You are also one of the top international track riders competing in the UCI Track Champions League with six events in Mallorca, Paris, Berlin and London. In a way, the Track League is the continuation of the Revolution Cycling Series, which the Pushbikers have won in the past.
The Track League is where the best track riders compete – and it’s always good to compete and fight in such a big event. Also, with live TV coverage via Eurosport and other TV channels broadcasting each of the five rounds, it’s a very good way to show myself to the world! From a management point of view, it is a challenge to do well in the big races like the European Championships and the World Championships and in the Track League, but I will do my best.
My overall impression of the last Track League 2021 was great – they made it a spectacular show, with crazy light shows and really fast racing. Personally, I underestimated the competition a bit at the beginning. On paper, it should have been a race that exactly matched my strengths – but in the first few laps, the legs didn’t want to do what the head had in mind. I was then happy to be able to get some good results in the last races to put my stamp on the competition.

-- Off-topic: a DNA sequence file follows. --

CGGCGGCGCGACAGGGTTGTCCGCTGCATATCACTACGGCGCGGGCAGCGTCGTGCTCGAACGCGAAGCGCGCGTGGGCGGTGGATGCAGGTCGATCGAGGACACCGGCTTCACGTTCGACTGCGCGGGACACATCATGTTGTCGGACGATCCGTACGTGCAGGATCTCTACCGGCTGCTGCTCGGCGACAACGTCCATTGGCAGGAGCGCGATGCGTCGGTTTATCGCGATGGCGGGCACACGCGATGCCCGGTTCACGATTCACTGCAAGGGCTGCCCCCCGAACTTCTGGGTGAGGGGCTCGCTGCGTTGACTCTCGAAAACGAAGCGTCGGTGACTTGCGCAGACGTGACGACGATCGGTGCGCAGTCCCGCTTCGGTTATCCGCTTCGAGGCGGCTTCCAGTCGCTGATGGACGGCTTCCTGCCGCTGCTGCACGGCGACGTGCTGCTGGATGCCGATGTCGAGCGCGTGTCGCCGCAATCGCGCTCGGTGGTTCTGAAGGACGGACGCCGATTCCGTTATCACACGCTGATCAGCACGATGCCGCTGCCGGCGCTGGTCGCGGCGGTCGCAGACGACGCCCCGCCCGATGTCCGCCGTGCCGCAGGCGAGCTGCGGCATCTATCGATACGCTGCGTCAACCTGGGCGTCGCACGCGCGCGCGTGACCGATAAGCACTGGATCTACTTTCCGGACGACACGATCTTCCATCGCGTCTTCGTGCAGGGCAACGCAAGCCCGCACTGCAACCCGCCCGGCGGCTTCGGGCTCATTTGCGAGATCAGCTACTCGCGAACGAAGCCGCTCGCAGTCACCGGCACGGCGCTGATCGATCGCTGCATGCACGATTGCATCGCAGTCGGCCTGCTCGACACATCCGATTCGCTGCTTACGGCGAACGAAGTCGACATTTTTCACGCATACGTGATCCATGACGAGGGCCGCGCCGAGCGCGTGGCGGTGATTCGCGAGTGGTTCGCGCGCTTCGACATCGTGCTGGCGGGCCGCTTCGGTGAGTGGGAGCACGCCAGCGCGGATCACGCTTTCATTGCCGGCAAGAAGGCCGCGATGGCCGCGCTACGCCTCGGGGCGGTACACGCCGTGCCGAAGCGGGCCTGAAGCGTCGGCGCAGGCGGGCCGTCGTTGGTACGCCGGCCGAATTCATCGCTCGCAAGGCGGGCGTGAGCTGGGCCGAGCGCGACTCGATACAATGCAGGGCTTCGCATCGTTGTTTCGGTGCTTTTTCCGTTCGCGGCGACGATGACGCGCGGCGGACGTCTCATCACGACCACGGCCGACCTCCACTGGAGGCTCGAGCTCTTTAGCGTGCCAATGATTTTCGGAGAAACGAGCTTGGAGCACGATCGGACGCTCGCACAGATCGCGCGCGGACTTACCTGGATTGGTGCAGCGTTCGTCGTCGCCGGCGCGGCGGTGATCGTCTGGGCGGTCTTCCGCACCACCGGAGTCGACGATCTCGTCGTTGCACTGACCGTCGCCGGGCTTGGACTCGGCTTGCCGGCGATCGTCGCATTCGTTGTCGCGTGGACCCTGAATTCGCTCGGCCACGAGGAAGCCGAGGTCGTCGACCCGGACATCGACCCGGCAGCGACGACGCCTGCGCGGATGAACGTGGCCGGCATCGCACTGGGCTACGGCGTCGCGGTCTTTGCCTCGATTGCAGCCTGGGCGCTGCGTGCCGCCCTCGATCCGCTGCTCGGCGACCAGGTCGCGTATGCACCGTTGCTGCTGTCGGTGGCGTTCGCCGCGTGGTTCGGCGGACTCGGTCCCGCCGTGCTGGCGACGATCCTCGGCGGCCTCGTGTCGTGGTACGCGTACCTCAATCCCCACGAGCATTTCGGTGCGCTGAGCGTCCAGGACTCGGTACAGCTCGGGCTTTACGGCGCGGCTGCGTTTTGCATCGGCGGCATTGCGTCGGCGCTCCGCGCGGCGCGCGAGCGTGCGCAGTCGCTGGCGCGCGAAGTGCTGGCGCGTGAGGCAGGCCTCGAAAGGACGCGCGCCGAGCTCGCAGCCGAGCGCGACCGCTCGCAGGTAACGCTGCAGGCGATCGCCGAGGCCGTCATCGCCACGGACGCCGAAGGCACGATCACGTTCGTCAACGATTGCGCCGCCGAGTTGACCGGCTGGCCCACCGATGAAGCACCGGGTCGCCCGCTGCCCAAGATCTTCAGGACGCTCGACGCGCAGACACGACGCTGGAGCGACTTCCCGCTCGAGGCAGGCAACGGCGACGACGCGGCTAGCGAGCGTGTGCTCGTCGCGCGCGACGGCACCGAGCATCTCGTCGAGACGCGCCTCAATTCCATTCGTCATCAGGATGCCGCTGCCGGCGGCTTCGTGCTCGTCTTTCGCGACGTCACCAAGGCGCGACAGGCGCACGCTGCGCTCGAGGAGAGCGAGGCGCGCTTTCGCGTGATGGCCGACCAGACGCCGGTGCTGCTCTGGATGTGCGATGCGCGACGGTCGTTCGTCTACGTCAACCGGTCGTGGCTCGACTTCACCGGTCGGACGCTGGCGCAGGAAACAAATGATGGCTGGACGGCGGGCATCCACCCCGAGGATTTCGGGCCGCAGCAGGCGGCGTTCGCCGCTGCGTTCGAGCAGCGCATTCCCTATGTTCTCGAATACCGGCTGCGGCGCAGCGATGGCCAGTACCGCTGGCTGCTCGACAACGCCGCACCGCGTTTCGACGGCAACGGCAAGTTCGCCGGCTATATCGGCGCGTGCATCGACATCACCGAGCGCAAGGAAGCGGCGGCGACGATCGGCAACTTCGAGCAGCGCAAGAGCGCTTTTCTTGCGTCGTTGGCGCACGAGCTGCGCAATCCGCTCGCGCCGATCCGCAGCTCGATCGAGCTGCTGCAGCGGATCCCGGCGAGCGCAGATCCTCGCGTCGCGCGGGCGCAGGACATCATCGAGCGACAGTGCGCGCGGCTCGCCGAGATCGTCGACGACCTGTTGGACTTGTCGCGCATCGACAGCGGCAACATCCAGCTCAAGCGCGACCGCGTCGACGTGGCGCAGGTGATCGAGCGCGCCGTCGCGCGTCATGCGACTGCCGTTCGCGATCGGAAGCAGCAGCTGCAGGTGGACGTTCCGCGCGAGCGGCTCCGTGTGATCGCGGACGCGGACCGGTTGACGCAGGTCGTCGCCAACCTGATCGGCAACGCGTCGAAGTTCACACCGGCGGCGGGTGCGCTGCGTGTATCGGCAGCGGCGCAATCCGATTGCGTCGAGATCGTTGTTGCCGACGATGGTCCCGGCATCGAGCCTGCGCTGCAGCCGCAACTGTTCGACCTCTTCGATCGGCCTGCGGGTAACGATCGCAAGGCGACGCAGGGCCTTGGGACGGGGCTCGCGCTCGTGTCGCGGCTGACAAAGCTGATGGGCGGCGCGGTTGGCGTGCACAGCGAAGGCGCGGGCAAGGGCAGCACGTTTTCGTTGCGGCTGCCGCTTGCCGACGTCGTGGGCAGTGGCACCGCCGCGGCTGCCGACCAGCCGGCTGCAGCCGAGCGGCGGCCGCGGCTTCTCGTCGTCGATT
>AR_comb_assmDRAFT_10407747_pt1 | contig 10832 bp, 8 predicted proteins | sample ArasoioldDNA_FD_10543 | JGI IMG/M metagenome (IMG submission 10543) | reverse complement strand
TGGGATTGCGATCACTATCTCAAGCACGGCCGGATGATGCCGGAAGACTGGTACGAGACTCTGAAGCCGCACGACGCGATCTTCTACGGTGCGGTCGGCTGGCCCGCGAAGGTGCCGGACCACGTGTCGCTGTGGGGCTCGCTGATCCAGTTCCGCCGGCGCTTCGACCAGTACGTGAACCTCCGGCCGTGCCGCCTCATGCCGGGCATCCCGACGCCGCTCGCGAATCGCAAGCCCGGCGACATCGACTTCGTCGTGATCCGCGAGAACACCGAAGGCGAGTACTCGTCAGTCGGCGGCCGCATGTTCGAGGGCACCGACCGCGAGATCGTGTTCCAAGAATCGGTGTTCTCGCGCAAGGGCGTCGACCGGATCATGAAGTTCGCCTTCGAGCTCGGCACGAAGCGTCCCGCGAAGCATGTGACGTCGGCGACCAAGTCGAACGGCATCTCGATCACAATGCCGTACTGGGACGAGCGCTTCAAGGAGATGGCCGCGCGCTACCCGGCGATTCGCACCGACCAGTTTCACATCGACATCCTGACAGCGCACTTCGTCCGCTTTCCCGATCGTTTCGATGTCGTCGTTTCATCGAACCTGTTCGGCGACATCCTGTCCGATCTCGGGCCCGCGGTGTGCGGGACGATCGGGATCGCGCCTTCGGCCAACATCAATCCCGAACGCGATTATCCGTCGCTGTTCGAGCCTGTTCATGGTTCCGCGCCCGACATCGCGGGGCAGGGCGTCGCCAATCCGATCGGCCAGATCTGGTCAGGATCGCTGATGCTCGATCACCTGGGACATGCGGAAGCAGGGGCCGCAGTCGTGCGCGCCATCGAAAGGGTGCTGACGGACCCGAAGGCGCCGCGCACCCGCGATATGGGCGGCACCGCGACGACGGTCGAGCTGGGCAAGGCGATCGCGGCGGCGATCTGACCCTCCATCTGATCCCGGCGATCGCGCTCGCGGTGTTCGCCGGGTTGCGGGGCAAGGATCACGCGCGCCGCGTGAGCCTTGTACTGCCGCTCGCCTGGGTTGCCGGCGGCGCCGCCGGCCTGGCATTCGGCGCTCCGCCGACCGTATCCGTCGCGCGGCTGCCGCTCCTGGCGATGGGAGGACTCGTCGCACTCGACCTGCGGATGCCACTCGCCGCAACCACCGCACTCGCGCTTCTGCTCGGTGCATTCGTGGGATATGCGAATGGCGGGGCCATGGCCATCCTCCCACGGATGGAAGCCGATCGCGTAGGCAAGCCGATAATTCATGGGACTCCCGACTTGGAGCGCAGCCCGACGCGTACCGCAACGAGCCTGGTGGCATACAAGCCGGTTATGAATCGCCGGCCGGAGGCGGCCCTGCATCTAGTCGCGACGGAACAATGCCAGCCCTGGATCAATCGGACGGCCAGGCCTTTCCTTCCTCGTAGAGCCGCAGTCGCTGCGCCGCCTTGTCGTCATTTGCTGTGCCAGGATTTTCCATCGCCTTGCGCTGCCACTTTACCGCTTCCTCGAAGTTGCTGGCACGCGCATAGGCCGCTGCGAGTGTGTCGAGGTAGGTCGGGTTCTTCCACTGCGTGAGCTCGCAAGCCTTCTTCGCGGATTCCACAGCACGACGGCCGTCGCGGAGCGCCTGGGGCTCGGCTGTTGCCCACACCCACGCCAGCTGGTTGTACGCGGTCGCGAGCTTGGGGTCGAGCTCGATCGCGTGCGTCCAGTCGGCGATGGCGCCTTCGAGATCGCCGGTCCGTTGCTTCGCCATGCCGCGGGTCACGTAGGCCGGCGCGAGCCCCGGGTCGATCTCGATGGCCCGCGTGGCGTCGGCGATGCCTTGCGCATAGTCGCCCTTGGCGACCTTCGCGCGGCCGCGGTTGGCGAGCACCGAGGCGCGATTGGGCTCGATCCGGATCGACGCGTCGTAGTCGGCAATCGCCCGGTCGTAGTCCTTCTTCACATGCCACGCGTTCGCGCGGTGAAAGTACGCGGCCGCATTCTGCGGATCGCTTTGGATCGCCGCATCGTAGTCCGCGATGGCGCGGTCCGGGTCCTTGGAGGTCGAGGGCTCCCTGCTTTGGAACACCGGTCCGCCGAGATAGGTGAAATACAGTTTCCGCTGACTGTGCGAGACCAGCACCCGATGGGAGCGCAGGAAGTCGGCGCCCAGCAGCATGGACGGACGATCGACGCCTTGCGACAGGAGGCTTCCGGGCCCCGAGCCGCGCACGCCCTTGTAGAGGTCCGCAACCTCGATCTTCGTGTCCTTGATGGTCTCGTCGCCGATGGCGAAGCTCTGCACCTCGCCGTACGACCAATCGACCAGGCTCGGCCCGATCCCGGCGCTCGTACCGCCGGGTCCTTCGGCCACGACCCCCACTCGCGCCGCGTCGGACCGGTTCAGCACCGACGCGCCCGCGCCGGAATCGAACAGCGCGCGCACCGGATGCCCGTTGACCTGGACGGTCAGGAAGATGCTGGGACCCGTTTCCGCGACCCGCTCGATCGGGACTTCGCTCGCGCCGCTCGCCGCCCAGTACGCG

So track cycling is your biggest passion and your strength – what is the importance of road cycling for you?
On the track I can fight with the world’s best riders, there I can race for medals at the World Championships. And that gives me a lot of motivation and pressure. With the road I have a more relaxed approach: road cycling gives me the opportunity to see the world and pursue my hobby on the road. But that doesn’t mean I don’t pursue results. I also like to win on the road – for myself and for the team.
What are your greatest sporting successes on the road?
My two stage wins at the Tour of Quinghai Lake. And I am also very proud of my 2nd place overall in the Tour of China (cat. 2.1).
A quick look back: when did cycling really become important to you?